• Glaciers: are for the experienced/guided and properly equipped only.

See also the websites in our useful links page for more detailed, and up-to-date, information.

Safety and problems: All walks have inherent risks and problems can arise on any walk. Many of the walks featured on this website involve significant risks and possible problems. This website cannot, and does not purport to, identify all actual or potential risks, dangers and problems that may relate to a walk or a country. Any person who is considering undertaking this walk should do careful research and make their own assessment of the risks, dangers and possible problems involved. They should also go to “Important information” for further important information.

Make sure you have appropriate insurance.

Guided or independent?

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You can do these walks independently, but you will need to be self-sufficient on longer routes, so come fully prepared.

Guided/supported: walking and trekking holidays for Jasper Country

Some people form or join organised/supported expeditions, particularly when doing multi-day walks. Given the remoteness of the country, some will prefer to do it this way,and travelling here with a knowledgeable guide has real advantages. Organisers can also arrange for permits to be obtained.

Choosing a suitable guide or company is of course vital. If hiring a guide locally, meet him/her and get comfortable before committing. Make sure all requirements are understood and agreed.

Expedition organisers include:

www.canadianskylineadventures.com organise guided hikes throughout Jasper.

Our friends and partners Responsible Travel have a selection of walking and other holidays in Canada. Because they have a wide selection, you should get good ideas, perhaps for something you hadn’t thought of!

PLEASE HELP Walkopedia by recommending any reputable tour organizers that you know of – local or otherwise. 


There is a wide variety of accommodation (luxury lodges to campsites) in the park. The guidebooks have a selection of possible accommodation.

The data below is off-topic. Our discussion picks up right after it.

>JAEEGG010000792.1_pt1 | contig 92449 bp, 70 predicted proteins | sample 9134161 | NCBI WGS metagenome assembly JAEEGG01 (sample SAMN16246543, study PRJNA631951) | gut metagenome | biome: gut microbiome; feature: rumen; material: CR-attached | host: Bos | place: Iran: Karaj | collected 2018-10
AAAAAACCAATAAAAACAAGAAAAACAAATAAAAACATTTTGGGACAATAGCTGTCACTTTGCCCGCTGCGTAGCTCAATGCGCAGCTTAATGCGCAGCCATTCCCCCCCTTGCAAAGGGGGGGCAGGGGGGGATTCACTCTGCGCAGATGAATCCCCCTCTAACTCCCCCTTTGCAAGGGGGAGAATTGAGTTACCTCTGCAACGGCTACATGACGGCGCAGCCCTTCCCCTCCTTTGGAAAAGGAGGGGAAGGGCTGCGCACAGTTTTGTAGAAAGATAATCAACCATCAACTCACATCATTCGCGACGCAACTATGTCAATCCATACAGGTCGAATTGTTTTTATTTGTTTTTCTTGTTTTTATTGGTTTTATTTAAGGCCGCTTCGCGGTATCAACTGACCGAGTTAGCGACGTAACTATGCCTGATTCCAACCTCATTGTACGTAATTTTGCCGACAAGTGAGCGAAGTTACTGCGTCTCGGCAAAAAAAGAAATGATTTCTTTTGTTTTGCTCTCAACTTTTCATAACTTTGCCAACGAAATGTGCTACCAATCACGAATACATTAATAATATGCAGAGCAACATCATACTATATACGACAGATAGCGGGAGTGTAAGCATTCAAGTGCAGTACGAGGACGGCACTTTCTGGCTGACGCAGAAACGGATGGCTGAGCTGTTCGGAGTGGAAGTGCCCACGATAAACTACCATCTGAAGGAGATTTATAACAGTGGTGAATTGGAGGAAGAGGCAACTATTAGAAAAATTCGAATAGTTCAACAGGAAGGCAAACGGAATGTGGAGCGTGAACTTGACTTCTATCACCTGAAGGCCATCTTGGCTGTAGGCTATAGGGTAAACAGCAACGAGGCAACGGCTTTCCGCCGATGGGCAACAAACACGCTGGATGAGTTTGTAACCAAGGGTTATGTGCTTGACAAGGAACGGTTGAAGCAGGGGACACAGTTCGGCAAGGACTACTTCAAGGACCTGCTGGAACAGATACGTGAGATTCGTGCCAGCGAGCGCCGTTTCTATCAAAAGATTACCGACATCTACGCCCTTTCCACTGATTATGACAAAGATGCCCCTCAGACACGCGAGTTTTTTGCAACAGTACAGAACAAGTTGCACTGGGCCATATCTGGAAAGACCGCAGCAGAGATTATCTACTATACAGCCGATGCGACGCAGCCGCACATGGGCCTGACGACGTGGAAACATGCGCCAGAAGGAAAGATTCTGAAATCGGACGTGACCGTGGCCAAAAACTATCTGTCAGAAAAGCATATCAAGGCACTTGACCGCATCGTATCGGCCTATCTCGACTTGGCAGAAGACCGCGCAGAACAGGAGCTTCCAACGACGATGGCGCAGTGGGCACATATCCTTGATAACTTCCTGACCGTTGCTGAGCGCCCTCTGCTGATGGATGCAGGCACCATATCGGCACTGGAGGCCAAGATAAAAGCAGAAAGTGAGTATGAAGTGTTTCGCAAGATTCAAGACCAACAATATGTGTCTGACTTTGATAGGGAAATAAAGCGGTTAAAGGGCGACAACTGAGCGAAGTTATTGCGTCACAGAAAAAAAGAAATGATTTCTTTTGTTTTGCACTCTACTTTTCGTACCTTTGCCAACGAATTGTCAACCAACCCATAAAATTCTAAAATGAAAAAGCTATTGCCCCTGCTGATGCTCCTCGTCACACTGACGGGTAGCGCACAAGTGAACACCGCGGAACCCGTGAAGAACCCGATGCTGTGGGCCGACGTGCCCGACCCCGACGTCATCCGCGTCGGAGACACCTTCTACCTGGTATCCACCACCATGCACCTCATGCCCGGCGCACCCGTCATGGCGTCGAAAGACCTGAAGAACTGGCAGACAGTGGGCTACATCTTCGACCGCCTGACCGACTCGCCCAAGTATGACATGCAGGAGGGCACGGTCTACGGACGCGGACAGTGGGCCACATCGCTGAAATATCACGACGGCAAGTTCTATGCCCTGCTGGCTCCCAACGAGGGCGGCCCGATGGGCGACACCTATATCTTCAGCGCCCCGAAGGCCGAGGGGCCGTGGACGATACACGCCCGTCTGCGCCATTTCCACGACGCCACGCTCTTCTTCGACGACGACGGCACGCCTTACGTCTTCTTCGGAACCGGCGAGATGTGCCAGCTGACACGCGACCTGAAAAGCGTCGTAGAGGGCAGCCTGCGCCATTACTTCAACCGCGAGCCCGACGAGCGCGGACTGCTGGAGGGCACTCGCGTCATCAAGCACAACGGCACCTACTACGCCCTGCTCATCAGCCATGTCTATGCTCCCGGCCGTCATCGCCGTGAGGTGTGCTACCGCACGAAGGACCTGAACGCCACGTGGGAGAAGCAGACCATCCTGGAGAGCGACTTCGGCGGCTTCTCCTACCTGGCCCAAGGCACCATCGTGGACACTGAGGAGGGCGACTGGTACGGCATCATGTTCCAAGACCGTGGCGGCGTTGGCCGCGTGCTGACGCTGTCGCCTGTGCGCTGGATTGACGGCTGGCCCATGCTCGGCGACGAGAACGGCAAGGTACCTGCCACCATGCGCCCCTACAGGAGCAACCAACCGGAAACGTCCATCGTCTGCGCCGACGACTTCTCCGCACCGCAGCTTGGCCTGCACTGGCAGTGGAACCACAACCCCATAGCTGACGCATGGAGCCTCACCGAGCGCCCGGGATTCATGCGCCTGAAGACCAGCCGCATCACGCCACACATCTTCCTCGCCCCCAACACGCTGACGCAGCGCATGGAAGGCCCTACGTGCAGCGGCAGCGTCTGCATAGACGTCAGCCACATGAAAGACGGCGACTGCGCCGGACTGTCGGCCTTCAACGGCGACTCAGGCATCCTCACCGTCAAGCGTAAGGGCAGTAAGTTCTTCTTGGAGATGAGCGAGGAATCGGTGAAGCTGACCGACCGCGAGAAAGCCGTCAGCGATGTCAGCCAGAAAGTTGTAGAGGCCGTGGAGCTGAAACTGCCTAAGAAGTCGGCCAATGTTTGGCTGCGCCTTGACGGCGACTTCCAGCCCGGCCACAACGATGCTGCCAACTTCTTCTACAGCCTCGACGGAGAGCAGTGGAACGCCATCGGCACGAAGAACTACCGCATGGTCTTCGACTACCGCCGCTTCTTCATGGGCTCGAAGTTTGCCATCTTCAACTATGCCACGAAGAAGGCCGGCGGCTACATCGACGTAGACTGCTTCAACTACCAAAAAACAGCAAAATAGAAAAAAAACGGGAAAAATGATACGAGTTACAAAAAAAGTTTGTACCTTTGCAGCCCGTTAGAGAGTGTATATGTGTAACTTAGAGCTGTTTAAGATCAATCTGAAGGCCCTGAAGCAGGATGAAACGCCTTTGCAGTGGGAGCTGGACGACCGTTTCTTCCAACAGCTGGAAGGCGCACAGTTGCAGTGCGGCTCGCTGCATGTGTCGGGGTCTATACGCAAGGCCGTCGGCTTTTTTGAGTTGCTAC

www.stayinginjasper.com has a great selection of private BnBs.

A good range of accommodation can be found on www.booking.com

Camping once on trail is in designated campgrounds, although you can wild camp in a few areas and there are a few backcountry lodges/cabins including at Shovel Pass on the Skyline Trail and in the Tonquin Valley.

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Other information and tips; responsible tourism and charities

Bring insect repellent. Mosquitos can be a nuisance….

Having the correct gear is essential for a comfortable, safe walk. Begging and borrowing gear off others is ideal if you’re on a budget, or this is your first long walk, but at some point you may want to invest in some of your own. Some of our favourite equipment and clothing specialists include  Surfdome, Britain’s Cotswold Outdoor.

Walkopedia encourages responsible tourism!

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Useful websites and information

There are many websites with relevant information. Here are some that we think are useful or have been recommended to us.

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Other things to do in the Jasper area

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Other walks

Canada has a huge variety of great walks. There are hundreds of great walks in Alberta – look up Banff NP and Waterton Lakes for starters.

Other activities

Great mountain biking, climbing, white water rafting, birdwatching – in fact, a huge range of outdoor delights.

Safety and problems: All walks have inherent risks and potential problems, and many of the walks featured on this website involve significant risks, dangers and problems. Problems of any sort can arise on any walk. This website does not purport to identify any (or all) actual or potential risks, dangers and problems that may relate to any particular walk.

Any person who is considering undertaking this walk should do careful research and make their own assessment of the risks, dangers and possible problems involved. They should also go to “Important information” for further important information.

share your experiences

Add your experiences, suggestions and photos. We would be delighted to receive your writing and ideas (which will be attributed appropriately where published).

Anyone planning an expedition to this place should see further important information about this walk.